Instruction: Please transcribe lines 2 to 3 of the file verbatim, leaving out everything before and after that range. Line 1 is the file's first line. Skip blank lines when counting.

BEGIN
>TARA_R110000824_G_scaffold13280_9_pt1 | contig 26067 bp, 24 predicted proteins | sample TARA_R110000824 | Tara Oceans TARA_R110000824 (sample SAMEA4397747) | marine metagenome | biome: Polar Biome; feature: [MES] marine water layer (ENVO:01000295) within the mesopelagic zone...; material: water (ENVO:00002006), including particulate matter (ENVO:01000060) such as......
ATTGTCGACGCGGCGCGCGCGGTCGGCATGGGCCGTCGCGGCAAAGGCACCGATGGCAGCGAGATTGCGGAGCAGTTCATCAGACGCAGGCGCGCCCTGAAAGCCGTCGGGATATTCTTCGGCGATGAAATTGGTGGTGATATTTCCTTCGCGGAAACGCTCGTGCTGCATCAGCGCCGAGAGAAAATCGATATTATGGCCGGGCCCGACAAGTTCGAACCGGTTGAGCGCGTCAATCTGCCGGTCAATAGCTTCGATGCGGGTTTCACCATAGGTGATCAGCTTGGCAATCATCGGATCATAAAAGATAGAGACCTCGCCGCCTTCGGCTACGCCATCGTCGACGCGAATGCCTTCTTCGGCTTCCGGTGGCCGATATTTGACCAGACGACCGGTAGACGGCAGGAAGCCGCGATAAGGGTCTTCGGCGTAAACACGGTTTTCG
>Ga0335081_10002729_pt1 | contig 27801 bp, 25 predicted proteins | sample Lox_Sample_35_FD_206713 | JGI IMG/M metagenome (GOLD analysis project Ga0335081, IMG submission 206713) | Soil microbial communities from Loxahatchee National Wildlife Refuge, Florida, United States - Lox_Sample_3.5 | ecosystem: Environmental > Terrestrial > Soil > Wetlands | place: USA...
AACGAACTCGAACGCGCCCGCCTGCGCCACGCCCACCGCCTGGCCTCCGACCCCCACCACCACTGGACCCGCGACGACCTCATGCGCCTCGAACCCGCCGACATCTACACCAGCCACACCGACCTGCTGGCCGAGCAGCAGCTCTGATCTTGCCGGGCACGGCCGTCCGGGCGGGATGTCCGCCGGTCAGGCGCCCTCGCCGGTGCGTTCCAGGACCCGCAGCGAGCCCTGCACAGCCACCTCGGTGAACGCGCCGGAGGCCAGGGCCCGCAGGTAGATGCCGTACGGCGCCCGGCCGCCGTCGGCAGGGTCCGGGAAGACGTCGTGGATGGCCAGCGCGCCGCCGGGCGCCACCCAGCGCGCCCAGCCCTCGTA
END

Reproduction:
ATTGTCGACGCGGCGCGCGCGGTCGGCATGGGCCGTCGCGGCAAAGGCACCGATGGCAGCGAGATTGCGGAGCAGTTCATCAGACGCAGGCGCGCCCTGAAAGCCGTCGGGATATTCTTCGGCGATGAAATTGGTGGTGATATTTCCTTCGCGGAAACGCTCGTGCTGCATCAGCGCCGAGAGAAAATCGATATTATGGCCGGGCCCGACAAGTTCGAACCGGTTGAGCGCGTCAATCTGCCGGTCAATAGCTTCGATGCGGGTTTCACCATAGGTGATCAGCTTGGCAATCATCGGATCATAAAAGATAGAGACCTCGCCGCCTTCGGCTACGCCATCGTCGACGCGAATGCCTTCTTCGGCTTCCGGTGGCCGATATTTGACCAGACGACCGGTAGACGGCAGGAAGCCGCGATAAGGGTCTTCGGCGTAAACACGGTTTTCG
>Ga0335081_10002729_pt1 | contig 27801 bp, 25 predicted proteins | sample Lox_Sample_35_FD_206713 | JGI IMG/M metagenome (GOLD analysis project Ga0335081, IMG submission 206713) | Soil microbial communities from Loxahatchee National Wildlife Refuge, Florida, United States - Lox_Sample_3.5 | ecosystem: Environmental > Terrestrial > Soil > Wetlands | place: USA...